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Jobs: Apple would ditch DRM "in a heartbeat"

Apple’s CEO is using the front page of apple.com to let us know where Apple stands on DRM.

With the stunning global success of Apple’s iPod music player and iTunes online music store, some have called for Apple to “open” the digital rights management (DRM) system that Apple uses to protect its music against theft, so that music purchased from iTunes can be played on digital devices purchased from other companies, and protected music purchased from other online music stores can play on iPods. Let’s examine the current situation and how we got here, then look at three possible alternatives for the future.

The first alternative? Everything stays the way it is: Apple sells FairPlay-restricted music, Microsoft sells Zune-ified and Windows Media-restricted music, Sony does whatever they do. Jobs doesn’t seem to have a problem with this scenario, which comes as no surprise since Apple’s vertically-integrated option is clearly winning the day. For that matter, it appears that customers, by and large, don’t have a real problem with it, since they’re not required to obtain their music only from the iTunes Store. As Jobs points out, the iPod and iTunes can easily play unrestricted music, and their research indicates that 97% of the music on the average iPod comes from some source other than the iTunes Store, so “iPod users are clearly not locked into the iTunes store to acquire their music.”

Alternative future has Apple licensing FairPlay to other companies. According to Jobs, Apple has two major reasons not to license FairPlay. First is that licensing their DRM scheme would mean disclosing its inner workings to a large number of people. Inevitably, those secrets would be compromised. Second, repairing those compromises would mean getting all the licensees to play along—they’d have to update their devices, their client software, their stores as well. That sounds messy, and Jobs doesn’t like messy.

So what’s behind door ? This is where Jobs throws down to the Big 4 record labels and those pesky Norwegians:

Imagine a world where every online store sells DRM-free music encoded in open licensable formats. In such a world, any player can play music purchased from any store, and any store can sell music which is playable on all players. This is clearly the best alternative for consumers, and Apple would embrace it in a heartbeat. If the big four music companies would license Apple their music without the requirement that it be protected with a DRM, we would switch to selling only DRM-free music on our iTunes store. Every iPod ever made will play this DRM-free music.

Much of the concern over DRM systems has arisen in European countries.  Perhaps those unhappy with the current situation should redirect their energies towards persuading the music companies to sell their music DRM-free.  For Europeans, two and a half of the big four music companies are located right in their backyard.  The largest, Universal, is 100% owned by Vivendi, a French company.  EMI is a British company, and Sony BMG is 50% owned by Bertelsmann, a German company.  Convincing them to license their music to Apple and others DRM-free will create a truly interoperable music marketplace.  Apple will embrace this wholeheartedly.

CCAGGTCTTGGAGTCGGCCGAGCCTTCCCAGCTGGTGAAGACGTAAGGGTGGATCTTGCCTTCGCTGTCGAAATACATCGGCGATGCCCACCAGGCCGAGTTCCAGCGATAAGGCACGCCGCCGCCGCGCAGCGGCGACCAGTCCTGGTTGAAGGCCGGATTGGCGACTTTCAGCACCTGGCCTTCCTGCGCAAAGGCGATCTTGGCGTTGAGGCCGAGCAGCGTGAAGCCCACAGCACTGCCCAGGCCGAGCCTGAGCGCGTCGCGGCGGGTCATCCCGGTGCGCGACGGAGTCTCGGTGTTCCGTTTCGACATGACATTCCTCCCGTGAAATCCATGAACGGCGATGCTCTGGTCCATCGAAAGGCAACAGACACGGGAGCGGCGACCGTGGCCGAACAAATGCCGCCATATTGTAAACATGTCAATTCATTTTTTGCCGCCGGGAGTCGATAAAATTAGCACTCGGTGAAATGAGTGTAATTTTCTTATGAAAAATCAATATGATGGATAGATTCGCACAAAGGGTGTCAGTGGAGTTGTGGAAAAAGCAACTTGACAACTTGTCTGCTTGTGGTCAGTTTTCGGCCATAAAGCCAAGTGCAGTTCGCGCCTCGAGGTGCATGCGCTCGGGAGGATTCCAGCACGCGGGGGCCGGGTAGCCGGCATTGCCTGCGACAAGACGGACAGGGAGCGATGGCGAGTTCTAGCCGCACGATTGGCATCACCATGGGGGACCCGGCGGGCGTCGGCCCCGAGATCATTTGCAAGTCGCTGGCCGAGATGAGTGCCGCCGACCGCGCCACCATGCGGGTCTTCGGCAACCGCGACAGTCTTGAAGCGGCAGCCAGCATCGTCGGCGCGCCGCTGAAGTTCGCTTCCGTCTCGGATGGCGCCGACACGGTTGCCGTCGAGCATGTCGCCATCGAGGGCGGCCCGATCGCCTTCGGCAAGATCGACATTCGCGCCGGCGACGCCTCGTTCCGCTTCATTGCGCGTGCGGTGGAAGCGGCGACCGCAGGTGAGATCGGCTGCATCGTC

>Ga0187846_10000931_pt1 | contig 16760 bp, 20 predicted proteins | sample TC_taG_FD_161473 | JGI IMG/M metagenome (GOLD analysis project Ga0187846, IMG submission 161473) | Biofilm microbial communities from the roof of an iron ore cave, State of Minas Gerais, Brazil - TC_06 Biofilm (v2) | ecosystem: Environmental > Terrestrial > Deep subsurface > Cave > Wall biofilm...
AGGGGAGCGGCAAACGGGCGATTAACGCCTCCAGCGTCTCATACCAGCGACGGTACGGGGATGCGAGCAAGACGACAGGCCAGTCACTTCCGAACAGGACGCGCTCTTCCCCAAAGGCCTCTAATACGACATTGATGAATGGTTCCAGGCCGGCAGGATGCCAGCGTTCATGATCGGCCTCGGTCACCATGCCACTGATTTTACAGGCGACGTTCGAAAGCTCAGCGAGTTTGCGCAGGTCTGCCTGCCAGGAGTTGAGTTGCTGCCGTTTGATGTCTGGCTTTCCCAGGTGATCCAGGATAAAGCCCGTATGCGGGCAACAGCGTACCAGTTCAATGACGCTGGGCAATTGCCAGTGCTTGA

A number of people, many of whom I respect greatly, aren’t big fans of option : DRM now, DRM tomorrow, DRM forever. The Big Four and, it would appear, several governments, seem to like option . That fanbase enough is alone to make me queasy. Even if you think Jobs’ reasoning as to why licensing FairPlay is a bad idea sounds a bit shaky, you’d have to agree that broader licensing of any specific DRM scheme doesn’t solve any of the problems inherent in DRM itself. Option , though, seems like a real winner.

What’s more heartening is Jobs’ reasoning as to why DSM-free would be good for everyone involved. First, it solves the customer’s need for future-proofing and interoperability. MP3s will play on any device. Second, removing the requirement to operate a DRM scheme means many more players can enter the digital music market. Rather than playing a losing game of cat-and-mouse with DRM crackers, companies could focus instead on creating new and interesting ways of getting music to fans. Third, the major labels already sell 90% of their music DRM free, on CDs. Logically speaking, a single unrestricted track on the market completely undoes all the investment in DRM, since that track can be replicated endlessly for free on the internet. If that’s already the case, why not just go the final yard and sell the remaining 10% without DRM? Finally, and this is a pretty remarkable statement for the CEO of a company with such a large investment in DRM, restrictions on digital content haven’t worked. File sharing still exists.

The CEO of the top seller of digital music is basically saying that DRM is a big, fat, waste of money and time, and that he’d be just as glad to wash his hands of the whole mess. It’s logically flawed, doesn’t work, is a pain for customers, and is probably hurting the music business in general.

Source: Apple – Thoughts on Music

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0 replies on “Jobs: Apple would ditch DRM "in a heartbeat"”

I admire Mr. Jobs’ childlike faith in the major labels, but this is a bit like the mayor wishing to do away with police forces as long as everyone agrees not to break the law. DRM schemes are hardly effective enforcers of IP rights, by any means, but they are the only leverage the labels think that they have.

You don’t persuade folks to give up their only perceived protection by pointing out that the other 90% of their stuff is willfully unprotected. That will only encourage them to come up with ways to force DRM schemes into the unprotected areas.

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